In IT security there is a certain confusion between the Red Team Assessment and pentest services. In this blog post, these two terms are compared and contrasted. It also discusses which measure provides the most benefit at what point in time and what the business challenge is associated with each assessment, so that the reader can understand which use case fits best.
Red Teaming is used to test an organization's detection and response capabilities. Red Teaming attempts to access sensitive information in any way possible and as undetected as possible. This assessment emulates a malicious actor actively attacking and trying to escape detection, similar to Advanced Persistent Threat (APT). A Red Team Assessment does not look for multiple vulnerabilities, but rather for the vulnerabilities that can be used to achieve the objectives. A pentest, on the other hand, is designed to uncover as many vulnerabilities and configuration problems as possible, exploit them and determine the risk level. The methods used in a Red Team Assessment include Social Engineering (physical as well as electronic) and all methods that are also used in a pentest. A pentest often lasts 1-2 weeks, while a Red Team Assessment can last 3-4 weeks or longer and often involves several people.
However, a Red Team Assessment is not suitable for everyone and should be conducted by organizations with mature security programs. These are organizations that frequently run pentests, have most vulnerabilities patched, and generally have positive pentest results. The following added value is generated:
- Measurable detection and response capability of IT security
- Realistic risk understanding for the organization
- Help with the elimination of identified attack vectors
Red Teaming operations have narrowed down the goals and the simultaneous approach. They often require more people, resources and time as they go deeper to fully understand the realistic level of risk and vulnerability in terms of an organization's technology, people and material resources. The NIST defines Red Teaming.
Penetration testing attempts to identify application, network and system-level vulnerabilities and ways to compromise physical security barriers. While automated tests can identify some cyber security issues, real pentests also manually consider the company's attack vectors.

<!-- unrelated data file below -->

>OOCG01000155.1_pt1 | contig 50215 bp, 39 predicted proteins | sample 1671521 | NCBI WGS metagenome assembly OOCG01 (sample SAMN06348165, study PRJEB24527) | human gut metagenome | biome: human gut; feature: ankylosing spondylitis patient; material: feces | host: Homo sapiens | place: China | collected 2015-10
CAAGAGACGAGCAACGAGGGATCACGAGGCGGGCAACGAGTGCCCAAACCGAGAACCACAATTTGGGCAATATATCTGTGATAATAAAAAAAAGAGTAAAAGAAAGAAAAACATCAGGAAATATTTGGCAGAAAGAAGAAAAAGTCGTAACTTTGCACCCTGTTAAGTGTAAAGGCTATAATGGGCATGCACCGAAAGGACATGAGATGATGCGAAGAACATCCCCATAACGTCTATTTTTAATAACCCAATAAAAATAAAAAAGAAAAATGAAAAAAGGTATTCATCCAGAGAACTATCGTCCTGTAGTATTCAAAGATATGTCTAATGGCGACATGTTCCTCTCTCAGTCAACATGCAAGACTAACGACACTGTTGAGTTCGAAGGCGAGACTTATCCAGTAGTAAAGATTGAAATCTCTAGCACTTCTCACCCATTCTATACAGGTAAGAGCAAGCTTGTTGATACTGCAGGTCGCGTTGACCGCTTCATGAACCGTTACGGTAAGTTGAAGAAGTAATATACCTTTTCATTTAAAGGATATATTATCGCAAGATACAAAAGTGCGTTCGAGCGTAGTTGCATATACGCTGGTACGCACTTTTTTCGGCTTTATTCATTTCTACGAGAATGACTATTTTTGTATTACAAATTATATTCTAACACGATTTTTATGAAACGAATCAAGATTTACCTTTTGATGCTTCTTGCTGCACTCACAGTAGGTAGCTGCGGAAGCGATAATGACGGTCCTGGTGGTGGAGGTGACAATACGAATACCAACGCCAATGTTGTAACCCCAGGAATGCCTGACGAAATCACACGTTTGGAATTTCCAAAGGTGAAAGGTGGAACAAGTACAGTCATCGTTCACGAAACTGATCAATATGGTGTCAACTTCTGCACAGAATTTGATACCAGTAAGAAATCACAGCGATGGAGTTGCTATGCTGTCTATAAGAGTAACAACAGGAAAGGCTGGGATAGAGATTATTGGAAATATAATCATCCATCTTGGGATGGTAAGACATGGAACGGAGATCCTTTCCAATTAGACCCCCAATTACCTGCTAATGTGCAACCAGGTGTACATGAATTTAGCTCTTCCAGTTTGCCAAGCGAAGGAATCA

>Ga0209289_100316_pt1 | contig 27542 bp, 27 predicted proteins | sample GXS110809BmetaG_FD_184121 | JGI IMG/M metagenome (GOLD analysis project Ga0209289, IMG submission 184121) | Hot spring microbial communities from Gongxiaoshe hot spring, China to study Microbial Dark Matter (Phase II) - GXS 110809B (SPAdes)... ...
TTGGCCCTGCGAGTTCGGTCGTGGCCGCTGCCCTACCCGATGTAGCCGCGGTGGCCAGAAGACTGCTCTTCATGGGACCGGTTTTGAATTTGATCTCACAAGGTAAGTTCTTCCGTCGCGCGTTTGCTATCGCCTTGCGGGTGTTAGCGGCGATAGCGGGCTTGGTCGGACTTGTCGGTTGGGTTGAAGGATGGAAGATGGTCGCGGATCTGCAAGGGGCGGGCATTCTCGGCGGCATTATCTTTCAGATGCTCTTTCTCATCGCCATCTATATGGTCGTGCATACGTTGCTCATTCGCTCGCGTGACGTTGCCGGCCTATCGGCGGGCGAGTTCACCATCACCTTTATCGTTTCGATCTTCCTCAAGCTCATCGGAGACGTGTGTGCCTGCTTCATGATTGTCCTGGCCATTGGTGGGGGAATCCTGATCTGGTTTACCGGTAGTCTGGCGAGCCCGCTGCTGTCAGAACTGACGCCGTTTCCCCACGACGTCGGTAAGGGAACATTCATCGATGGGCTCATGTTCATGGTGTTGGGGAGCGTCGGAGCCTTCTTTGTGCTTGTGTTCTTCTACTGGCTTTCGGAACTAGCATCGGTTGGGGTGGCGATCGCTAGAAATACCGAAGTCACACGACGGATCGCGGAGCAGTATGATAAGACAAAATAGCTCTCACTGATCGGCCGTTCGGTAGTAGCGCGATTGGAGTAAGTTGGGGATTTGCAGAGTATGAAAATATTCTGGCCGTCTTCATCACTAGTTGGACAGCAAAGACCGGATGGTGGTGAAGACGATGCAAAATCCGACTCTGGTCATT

Many people do not understand the differences between a pentest and a Red Teaming assessment, so all these assessments are wrongly called pentests. These may have similar components, but each is different and should be used in different contexts. The essence of a real pentest is to find as many vulnerabilities and configuration issues as possible in the time allocated, and to exploit these vulnerabilities to determine the risk of the vulnerability.
This does not necessarily mean that new vulnerabilities such as zero days need to be discovered, but rather that known unpatched vulnerabilities are searched for. A pentest is designed to find and evaluate vulnerabilities to ensure that they are not false positives. Pentesting goes further, however, as the pentester attempts to exploit a vulnerability by concatenating attacks to achieve the goal. Each organization is different, so this goal may change, but usually involves access to personally identifiable information and trade secrets.
When a network, application, cloud/server, and physical security is viewed through the eyes of a pentester, the following is identified:
- Which attack vectors can be exploited
- How are the systems attacked
- How do hardening measures look like
- What damage could occur
In the complex cyber security landscape, pentests have become a must for most industries. Even companies that believe that they do not have valuable information to protect could run the risk of someone trying to take over the network, install malware or disrupt services. Because there are so many malicious players, pentests always keep pace with evolving technology.
What power is required?
Is a pentest better than Red Teaming? Often pentesters and Red Teams consist of the same people using different methods and techniques for different evaluations. The true answer in Pentest vs. Red Teaming is: One is not better than the other! Each performance is useful in certain situations. It does not make sense to hire a pentest to test an organization's ability to recognize and respond. Neither is it useful to use Red Teaming to look for vulnerabilities at the complete application layer. You can find more information about penetration testing and red teaming in the CREST paper.